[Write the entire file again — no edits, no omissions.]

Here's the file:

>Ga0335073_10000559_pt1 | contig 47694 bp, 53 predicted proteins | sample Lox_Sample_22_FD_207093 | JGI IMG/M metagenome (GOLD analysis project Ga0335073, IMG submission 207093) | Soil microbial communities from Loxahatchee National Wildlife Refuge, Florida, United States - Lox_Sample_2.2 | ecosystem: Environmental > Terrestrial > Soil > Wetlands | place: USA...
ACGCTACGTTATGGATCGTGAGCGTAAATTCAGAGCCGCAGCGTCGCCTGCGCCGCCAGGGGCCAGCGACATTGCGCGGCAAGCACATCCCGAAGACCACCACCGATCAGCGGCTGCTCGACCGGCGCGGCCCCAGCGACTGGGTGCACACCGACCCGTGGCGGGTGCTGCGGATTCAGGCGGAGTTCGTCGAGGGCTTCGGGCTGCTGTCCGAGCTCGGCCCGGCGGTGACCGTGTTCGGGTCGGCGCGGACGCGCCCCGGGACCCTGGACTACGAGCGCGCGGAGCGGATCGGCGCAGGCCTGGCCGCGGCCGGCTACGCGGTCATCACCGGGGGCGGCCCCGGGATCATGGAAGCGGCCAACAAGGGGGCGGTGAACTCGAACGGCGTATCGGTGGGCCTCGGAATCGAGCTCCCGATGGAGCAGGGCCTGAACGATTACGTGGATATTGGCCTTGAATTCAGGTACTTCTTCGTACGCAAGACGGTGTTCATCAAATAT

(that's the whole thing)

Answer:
>Ga0335073_10000559_pt1 | contig 47694 bp, 53 predicted proteins | sample Lox_Sample_22_FD_207093 | JGI IMG/M metagenome (GOLD analysis project Ga0335073, IMG submission 207093) | Soil microbial communities from Loxahatchee National Wildlife Refuge, Florida, United States - Lox_Sample_2.2 | ecosystem: Environmental > Terrestrial > Soil > Wetlands | place: USA...
ACGCTACGTTATGGATCGTGAGCGTAAATTCAGAGCCGCAGCGTCGCCTGCGCCGCCAGGGGCCAGCGACATTGCGCGGCAAGCACATCCCGAAGACCACCACCGATCAGCGGCTGCTCGACCGGCGCGGCCCCAGCGACTGGGTGCACACCGACCCGTGGCGGGTGCTGCGGATTCAGGCGGAGTTCGTCGAGGGCTTCGGGCTGCTGTCCGAGCTCGGCCCGGCGGTGACCGTGTTCGGGTCGGCGCGGACGCGCCCCGGGACCCTGGACTACGAGCGCGCGGAGCGGATCGGCGCAGGCCTGGCCGCGGCCGGCTACGCGGTCATCACCGGGGGCGGCCCCGGGATCATGGAAGCGGCCAACAAGGGGGCGGTGAACTCGAACGGCGTATCGGTGGGCCTCGGAATCGAGCTCCCGATGGAGCAGGGCCTGAACGATTACGTGGATATTGGCCTTGAATTCAGGTACTTCTTCGTACGCAAGACGGTGTTCATCAAATAT